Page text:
This is often an optional way to categorize a shooter, but in some cases it's needed to help distinguish it. A game may quite often heavily rely on stealth as opposed to direct action. Others might have large horror elements to them. However, the one thing in common with all shooters is that combat with a gun or similar long range/projectile weapon is the primary focus of gameplay itself.
Shoot 'em up
Shoot 'em ups are a specific subgenre of shooters wherein the player may move up and down and left and right around the screen, typically firing straight forward.
Shoot 'em ups share common gameplay, but are often categorized by viewpoint. This includes fixed shooters on fixed screens, such as Space Invaders and Galaxian; scrolling shooters that mainly scroll in a single direction, such as Xevious and Darius; top-down shooters (sometimes referred to as twin-stick shooters) where the levels are controlled from an overhead viewpoint, such as Bosconian and Time Pilot; rail shooters where player movement is automatically guided down a fixed forward-scrolling "rail", such as Buck Rogers: Planet of Zoom and Space Harrier; and isometric shooters which use an isometric perspective, such as Zaxxon and Viewpoint. This genre also includes "run and gun" games which emphasize greater maneuvering or even jumping, such as Thexder, Contra and Metal Slug.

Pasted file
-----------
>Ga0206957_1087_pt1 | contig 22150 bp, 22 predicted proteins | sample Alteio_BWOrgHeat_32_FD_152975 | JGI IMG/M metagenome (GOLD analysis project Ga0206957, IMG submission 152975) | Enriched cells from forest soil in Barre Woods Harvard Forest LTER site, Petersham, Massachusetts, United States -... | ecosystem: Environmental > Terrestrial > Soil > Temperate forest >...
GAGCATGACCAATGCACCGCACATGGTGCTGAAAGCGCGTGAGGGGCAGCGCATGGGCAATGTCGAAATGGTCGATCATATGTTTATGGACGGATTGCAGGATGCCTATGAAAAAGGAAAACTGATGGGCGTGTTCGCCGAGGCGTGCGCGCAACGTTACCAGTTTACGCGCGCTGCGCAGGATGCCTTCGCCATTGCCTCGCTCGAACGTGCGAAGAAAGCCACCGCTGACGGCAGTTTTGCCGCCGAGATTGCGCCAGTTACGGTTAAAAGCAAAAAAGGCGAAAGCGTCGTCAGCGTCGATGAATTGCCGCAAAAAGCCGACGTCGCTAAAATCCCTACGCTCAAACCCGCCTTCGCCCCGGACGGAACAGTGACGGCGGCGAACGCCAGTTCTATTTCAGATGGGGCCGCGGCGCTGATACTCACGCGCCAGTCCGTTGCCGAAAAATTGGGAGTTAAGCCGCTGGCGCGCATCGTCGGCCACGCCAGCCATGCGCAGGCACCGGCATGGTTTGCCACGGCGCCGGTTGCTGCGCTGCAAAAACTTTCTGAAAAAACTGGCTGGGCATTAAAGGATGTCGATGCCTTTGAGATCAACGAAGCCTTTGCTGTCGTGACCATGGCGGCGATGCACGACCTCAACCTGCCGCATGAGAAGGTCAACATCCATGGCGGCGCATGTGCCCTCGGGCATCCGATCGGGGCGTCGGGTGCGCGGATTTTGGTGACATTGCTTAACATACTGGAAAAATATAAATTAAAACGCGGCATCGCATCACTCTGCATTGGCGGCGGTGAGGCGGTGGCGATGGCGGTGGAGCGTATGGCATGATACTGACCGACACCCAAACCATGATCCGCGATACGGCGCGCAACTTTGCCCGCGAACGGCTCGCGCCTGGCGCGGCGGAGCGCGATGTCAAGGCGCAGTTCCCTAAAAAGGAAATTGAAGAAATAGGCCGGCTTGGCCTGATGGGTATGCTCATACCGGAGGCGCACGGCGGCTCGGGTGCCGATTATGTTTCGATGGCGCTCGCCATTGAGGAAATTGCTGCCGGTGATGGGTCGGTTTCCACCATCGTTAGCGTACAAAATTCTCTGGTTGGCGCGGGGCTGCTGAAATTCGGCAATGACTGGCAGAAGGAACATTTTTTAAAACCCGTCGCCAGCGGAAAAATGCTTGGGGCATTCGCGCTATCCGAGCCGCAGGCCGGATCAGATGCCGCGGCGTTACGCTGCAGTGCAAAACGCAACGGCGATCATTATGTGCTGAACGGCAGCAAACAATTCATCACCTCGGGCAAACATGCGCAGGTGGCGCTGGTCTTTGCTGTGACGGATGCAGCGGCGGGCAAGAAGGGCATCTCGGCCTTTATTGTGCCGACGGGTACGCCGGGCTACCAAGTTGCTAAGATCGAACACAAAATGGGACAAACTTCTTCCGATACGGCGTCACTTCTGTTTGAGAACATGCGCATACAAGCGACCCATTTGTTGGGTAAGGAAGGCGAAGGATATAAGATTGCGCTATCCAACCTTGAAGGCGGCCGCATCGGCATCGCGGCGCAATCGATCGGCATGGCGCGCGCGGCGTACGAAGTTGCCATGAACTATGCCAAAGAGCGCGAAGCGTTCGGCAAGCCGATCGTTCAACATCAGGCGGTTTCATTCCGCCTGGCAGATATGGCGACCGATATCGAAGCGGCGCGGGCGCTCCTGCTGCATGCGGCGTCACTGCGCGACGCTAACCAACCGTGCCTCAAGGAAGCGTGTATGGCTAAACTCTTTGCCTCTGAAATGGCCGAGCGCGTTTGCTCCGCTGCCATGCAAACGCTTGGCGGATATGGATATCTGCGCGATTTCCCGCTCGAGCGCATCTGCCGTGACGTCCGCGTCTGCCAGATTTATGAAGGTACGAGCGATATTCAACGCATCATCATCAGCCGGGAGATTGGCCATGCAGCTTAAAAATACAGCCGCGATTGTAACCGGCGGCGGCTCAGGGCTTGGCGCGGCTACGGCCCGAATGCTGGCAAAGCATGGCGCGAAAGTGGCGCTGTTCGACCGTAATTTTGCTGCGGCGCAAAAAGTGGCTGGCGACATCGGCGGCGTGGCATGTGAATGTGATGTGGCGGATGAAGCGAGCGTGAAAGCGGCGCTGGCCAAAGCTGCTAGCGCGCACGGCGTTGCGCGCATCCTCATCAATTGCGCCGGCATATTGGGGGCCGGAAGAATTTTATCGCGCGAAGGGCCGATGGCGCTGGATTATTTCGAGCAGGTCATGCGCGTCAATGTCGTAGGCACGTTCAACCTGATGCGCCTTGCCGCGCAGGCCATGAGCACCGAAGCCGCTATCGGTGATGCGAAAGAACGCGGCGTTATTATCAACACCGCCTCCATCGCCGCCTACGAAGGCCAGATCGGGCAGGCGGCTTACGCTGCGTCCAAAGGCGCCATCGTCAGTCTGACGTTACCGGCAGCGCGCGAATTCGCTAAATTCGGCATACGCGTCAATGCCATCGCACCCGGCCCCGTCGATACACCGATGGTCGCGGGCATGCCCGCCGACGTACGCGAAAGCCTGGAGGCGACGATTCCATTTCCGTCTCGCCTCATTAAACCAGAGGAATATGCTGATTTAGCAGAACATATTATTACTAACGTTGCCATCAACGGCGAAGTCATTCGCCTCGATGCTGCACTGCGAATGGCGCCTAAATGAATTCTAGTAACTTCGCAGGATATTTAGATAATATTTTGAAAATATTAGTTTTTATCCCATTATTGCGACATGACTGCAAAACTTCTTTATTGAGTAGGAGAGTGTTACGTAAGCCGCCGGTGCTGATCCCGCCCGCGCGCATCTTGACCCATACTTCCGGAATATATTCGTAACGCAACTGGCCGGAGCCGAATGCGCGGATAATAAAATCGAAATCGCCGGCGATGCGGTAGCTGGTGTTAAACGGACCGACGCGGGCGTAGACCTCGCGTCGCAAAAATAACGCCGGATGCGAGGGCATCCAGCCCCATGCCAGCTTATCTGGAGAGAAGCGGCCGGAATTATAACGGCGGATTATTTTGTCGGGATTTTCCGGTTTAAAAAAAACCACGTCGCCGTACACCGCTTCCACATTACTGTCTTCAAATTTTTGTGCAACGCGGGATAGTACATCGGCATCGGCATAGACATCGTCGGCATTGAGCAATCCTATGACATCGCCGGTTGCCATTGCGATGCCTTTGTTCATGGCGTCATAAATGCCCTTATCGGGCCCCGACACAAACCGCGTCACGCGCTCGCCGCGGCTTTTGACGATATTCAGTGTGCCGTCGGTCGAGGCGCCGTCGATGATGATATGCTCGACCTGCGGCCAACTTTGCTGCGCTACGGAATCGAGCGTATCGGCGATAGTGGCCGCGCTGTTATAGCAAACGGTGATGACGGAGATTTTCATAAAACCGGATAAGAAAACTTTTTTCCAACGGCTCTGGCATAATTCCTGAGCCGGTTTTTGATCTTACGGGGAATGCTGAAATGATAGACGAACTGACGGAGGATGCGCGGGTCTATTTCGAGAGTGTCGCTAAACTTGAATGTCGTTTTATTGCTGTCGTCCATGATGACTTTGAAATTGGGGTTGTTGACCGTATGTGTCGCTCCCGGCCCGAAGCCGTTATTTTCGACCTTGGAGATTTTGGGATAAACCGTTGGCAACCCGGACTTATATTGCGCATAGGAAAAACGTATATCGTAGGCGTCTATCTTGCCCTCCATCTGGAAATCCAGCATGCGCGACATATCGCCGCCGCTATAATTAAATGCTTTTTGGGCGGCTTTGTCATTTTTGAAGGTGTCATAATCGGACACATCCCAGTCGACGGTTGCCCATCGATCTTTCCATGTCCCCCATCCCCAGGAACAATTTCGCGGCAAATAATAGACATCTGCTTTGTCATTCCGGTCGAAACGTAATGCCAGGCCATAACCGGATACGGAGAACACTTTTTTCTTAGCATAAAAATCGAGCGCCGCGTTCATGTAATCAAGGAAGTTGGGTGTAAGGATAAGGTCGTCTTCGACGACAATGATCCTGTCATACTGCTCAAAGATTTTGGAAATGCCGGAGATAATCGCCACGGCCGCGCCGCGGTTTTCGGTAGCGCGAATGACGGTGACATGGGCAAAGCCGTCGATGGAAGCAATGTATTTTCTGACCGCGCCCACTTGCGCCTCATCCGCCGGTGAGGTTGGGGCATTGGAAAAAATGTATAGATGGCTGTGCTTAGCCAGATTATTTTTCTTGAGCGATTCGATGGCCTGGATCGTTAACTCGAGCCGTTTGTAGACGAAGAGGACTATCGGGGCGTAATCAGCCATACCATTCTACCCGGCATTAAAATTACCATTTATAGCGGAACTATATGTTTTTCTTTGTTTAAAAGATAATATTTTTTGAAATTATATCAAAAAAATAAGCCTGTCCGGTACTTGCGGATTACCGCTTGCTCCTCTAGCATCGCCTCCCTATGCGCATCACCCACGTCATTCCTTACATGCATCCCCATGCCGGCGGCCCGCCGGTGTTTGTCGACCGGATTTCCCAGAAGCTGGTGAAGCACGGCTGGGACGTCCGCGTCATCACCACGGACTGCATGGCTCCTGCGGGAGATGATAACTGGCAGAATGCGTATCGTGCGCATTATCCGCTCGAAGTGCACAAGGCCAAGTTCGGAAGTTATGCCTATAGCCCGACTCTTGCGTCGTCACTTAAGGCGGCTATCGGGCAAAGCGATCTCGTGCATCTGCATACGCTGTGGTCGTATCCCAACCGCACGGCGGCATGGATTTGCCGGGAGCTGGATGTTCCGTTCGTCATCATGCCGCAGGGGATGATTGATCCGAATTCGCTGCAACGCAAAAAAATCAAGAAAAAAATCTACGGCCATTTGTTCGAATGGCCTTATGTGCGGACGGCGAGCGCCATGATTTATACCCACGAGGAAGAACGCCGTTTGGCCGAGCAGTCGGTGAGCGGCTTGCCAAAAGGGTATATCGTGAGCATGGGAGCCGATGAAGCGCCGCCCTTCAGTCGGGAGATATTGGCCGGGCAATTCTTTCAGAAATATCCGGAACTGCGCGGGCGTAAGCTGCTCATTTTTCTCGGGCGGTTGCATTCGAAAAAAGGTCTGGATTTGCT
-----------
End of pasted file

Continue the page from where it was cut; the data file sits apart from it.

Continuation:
Shooting gallery games include light gun games, although many can also be played using a regular joypad and an on-screen cursor to signify where the bullets are being aimed. When these debuted, they were typically played from a first-person perspective, with enemy fire that occurred anywhere on the screen damaging or killing the player. As they evolved away from the use of light guns, the player came to be represented by an on-screen avatar, usually someone on the bottom of the screen, who could move and avoid enemy attacks while returning fire. These sorts of shooters almost always utilize horizontal scrolling to the right to indicate level progression, with enemies appearing in waves from predestined locations in the background or from the sides. One of the earliest examples is the 1985 arcade game Shootout produced by Data East.